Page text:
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Old 26th December 2014, 05:36 PM   #7
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idea of multiplying small vintage output transformers is on my mind for some years.. and i recall i've read something like someone on Triode festival having an OT, which was in fact multiple small vintage transformers inside the can. but i can't find any info about this practice (no wonder)
my personal aim is to try effect of old iron/wire/winding to mids and highs, while gaining some H for lows. Is there one rational way to do it ? Can i treat primaries and secondaries just as a separate coils, ignoring the fact they are on different cores?
thanks for opinions
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Old 26th December 2014, 05:59 PM   #8
rayma is offline rayma  United States
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Quote:
Originally Posted by cyclecamper View Post
I'm considering schemes where the output secondaries from multiple transformers end up in parallel. But is that ill-advised?
With a stereo tube amp that has a ground referenced output, you can parallel the two channels (with the same input signal to both channels).
For a 4 Ohm speaker (on one of the 4 Ohm taps), jumper the 8 Ohm taps.
For an 8 Ohm speaker (on one of the 8 Ohm taps), jumper the 16 Ohm taps.

With two identical mono tube amps (with the same input signal to both), jumper the taps as above, and also the 0 Ohm (ground) taps.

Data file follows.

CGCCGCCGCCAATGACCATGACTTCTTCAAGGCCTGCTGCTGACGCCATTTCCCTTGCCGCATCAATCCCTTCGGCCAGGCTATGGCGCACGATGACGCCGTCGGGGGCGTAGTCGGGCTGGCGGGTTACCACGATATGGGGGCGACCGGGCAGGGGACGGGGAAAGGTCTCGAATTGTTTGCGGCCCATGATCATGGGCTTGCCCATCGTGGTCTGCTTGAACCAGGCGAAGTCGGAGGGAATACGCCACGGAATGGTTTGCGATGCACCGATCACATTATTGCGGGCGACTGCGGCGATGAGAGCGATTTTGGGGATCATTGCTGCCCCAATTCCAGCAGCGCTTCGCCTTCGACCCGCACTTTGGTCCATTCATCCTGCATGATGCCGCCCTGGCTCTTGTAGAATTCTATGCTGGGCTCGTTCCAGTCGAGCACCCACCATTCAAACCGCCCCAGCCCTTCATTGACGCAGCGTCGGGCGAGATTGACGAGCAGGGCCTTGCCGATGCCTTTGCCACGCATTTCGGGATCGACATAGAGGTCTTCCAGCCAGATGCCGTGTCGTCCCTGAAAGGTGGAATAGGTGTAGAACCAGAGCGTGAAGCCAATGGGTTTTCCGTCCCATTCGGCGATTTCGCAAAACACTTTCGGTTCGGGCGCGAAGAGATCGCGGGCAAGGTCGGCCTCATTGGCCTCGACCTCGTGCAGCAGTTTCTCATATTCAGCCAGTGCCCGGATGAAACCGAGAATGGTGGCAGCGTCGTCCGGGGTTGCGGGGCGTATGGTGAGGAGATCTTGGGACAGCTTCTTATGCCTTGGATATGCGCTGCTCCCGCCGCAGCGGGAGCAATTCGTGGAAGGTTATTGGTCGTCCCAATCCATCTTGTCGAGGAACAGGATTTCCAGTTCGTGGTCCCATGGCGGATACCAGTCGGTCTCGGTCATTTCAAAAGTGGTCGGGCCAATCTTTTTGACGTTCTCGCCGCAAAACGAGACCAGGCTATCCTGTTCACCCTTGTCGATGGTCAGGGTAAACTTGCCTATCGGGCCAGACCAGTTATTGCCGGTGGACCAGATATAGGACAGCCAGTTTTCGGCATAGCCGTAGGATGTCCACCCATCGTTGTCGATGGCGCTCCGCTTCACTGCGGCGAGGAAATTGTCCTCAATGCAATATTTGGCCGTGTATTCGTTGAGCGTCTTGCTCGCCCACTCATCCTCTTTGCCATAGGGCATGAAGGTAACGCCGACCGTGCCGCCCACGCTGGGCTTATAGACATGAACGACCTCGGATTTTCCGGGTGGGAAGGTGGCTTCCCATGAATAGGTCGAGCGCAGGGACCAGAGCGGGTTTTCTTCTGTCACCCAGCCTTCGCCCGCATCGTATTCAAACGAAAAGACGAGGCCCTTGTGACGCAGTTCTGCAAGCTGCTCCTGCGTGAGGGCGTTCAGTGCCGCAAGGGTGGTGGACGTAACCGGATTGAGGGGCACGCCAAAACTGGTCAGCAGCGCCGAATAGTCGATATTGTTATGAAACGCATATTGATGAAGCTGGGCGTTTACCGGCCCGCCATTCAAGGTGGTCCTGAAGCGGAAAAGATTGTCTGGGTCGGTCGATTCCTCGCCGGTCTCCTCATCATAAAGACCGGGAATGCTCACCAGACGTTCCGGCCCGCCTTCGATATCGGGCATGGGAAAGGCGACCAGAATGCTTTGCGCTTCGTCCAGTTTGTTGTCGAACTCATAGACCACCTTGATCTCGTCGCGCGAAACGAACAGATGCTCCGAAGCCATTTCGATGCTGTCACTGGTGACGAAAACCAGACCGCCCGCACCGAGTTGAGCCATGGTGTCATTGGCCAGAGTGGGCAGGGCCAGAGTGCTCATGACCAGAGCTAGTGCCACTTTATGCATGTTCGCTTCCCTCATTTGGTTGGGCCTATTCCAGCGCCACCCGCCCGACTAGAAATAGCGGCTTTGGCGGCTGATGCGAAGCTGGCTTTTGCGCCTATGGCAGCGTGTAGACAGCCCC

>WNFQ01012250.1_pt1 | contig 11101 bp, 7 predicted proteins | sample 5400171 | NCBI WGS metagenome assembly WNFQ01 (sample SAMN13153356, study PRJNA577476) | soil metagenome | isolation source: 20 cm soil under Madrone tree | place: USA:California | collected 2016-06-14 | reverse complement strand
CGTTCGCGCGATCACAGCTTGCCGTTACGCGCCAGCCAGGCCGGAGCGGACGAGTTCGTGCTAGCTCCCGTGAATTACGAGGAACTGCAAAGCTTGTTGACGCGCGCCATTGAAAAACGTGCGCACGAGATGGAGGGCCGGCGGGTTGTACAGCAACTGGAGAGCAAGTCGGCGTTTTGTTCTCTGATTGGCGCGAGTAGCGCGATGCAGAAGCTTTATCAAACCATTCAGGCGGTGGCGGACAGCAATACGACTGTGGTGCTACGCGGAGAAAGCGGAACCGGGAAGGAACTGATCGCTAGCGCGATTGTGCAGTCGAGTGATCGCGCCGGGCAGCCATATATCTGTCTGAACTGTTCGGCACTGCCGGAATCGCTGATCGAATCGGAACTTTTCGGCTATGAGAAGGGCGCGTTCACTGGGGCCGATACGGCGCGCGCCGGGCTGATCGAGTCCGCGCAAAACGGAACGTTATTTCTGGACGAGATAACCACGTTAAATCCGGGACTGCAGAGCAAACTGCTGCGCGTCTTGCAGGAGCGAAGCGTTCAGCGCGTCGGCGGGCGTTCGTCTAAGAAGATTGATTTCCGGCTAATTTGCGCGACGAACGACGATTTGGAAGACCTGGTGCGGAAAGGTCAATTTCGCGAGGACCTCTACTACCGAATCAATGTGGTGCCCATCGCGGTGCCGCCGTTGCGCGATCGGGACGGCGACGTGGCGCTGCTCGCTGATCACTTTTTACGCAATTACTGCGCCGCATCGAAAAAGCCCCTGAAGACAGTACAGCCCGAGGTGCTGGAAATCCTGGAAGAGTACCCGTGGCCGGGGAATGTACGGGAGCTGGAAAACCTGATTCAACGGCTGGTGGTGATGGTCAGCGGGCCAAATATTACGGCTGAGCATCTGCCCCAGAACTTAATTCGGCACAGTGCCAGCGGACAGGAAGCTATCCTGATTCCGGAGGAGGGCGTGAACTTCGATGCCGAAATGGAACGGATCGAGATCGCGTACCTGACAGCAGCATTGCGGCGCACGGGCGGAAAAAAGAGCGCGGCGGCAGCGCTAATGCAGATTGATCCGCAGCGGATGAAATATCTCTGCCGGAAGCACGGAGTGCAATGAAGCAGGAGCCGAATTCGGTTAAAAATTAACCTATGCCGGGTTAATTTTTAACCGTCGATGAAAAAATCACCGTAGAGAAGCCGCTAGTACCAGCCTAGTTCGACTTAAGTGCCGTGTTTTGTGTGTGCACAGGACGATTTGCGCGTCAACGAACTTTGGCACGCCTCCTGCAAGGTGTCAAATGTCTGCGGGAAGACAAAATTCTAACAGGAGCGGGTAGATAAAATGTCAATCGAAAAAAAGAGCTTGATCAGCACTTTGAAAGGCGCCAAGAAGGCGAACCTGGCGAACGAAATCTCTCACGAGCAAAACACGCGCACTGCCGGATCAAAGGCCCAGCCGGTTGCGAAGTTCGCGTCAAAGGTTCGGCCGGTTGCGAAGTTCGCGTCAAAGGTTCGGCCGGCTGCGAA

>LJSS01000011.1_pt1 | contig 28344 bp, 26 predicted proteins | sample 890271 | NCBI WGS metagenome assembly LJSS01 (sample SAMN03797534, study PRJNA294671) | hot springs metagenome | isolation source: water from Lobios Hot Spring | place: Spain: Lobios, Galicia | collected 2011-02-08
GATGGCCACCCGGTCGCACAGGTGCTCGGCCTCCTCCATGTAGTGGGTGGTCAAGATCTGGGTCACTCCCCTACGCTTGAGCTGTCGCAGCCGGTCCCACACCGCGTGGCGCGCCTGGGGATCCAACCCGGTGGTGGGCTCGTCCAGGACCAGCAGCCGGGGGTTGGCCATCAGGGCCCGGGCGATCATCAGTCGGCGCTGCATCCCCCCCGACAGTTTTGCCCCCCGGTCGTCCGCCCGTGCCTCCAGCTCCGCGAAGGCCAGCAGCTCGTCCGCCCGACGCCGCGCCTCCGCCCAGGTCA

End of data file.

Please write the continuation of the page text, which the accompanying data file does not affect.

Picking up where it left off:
Last edited by rayma; 26th December 2014 at 06:03 PM.
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Old 26th December 2014, 06:17 PM   #9
rayma is offline rayma  United States
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Quote:
Originally Posted by cyclecamper View Post

I've used transformer outputs in series for voltage, but never in parallel... For one channel, can I just use 4 identical smaller lower-wattage output transformers, with inputs and outputs in series then those series-pairs in parallel?
Remember that the net DC current in a transformer primary must be zero to avoid saturation in a core without a gap.
This condition is satisfied in a standard push-pull circuit, since the two plate currents flow in opposite directions in their winding halves.
This would not happen in the connection that you suggest.
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Old 26th December 2014, 09:18 PM   #10
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If I understand correctly, OP want to parallel two series pair of OPT. That is first taking two OPT and series both the primary and secondary. Wire up another pair exactly like the first pair. Then parallel both series pairs. Just like taking 4 8 ohm speaker, put two in series, then parallel the two pair and get the final impedance of 8ohm.

First pass, the impedance part seems to work out, you created a composite OPT.

BUT that does not work at all. The reason is when you connect two primary in series, the point where the two primary connect together becomes the center tap. The DC current through the primary for push pull will not be cancelled because the two opposite currents are on different core. So you don't have cancellation of the magnetic flux. You need to have gaped core to handle the net DC current. That complicates the design again.